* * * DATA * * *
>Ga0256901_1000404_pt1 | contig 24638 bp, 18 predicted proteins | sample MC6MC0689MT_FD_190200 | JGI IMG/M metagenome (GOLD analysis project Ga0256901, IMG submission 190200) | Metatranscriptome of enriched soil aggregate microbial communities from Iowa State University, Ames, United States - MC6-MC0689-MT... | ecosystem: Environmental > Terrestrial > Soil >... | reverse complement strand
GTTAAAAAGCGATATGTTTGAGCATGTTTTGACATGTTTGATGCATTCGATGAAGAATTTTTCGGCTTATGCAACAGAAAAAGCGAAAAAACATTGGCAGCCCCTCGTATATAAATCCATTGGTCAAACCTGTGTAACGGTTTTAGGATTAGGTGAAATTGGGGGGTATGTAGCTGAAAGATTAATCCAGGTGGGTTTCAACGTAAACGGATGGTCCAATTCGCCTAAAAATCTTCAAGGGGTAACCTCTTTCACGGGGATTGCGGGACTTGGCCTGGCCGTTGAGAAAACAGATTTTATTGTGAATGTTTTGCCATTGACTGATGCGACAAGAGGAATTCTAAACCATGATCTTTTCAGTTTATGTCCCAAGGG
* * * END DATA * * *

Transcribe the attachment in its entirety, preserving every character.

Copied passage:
>Ga0256901_1000404_pt1 | contig 24638 bp, 18 predicted proteins | sample MC6MC0689MT_FD_190200 | JGI IMG/M metagenome (GOLD analysis project Ga0256901, IMG submission 190200) | Metatranscriptome of enriched soil aggregate microbial communities from Iowa State University, Ames, United States - MC6-MC0689-MT... | ecosystem: Environmental > Terrestrial > Soil >... | reverse complement strand
GTTAAAAAGCGATATGTTTGAGCATGTTTTGACATGTTTGATGCATTCGATGAAGAATTTTTCGGCTTATGCAACAGAAAAAGCGAAAAAACATTGGCAGCCCCTCGTATATAAATCCATTGGTCAAACCTGTGTAACGGTTTTAGGATTAGGTGAAATTGGGGGGTATGTAGCTGAAAGATTAATCCAGGTGGGTTTCAACGTAAACGGATGGTCCAATTCGCCTAAAAATCTTCAAGGGGTAACCTCTTTCACGGGGATTGCGGGACTTGGCCTGGCCGTTGAGAAAACAGATTTTATTGTGAATGTTTTGCCATTGACTGATGCGACAAGAGGAATTCTAAACCATGATCTTTTCAGTTTATGTCCCAAGGG